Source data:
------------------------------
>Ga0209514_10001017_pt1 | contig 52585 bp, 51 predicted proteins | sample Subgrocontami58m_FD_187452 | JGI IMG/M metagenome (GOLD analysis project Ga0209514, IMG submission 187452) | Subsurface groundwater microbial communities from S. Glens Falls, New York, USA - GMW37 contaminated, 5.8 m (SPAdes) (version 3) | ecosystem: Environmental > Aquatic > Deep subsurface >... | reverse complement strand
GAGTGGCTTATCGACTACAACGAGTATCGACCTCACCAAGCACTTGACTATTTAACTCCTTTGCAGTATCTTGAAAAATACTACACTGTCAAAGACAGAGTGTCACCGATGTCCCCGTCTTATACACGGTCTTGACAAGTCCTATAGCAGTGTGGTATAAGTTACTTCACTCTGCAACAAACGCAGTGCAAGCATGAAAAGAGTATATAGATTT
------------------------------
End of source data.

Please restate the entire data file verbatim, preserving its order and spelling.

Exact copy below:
>Ga0209514_10001017_pt1 | contig 52585 bp, 51 predicted proteins | sample Subgrocontami58m_FD_187452 | JGI IMG/M metagenome (GOLD analysis project Ga0209514, IMG submission 187452) | Subsurface groundwater microbial communities from S. Glens Falls, New York, USA - GMW37 contaminated, 5.8 m (SPAdes) (version 3) | ecosystem: Environmental > Aquatic > Deep subsurface >... | reverse complement strand
GAGTGGCTTATCGACTACAACGAGTATCGACCTCACCAAGCACTTGACTATTTAACTCCTTTGCAGTATCTTGAAAAATACTACACTGTCAAAGACAGAGTGTCACCGATGTCCCCGTCTTATACACGGTCTTGACAAGTCCTATAGCAGTGTGGTATAAGTTACTTCACTCTGCAACAAACGCAGTGCAAGCATGAAAAGAGTATATAGATTT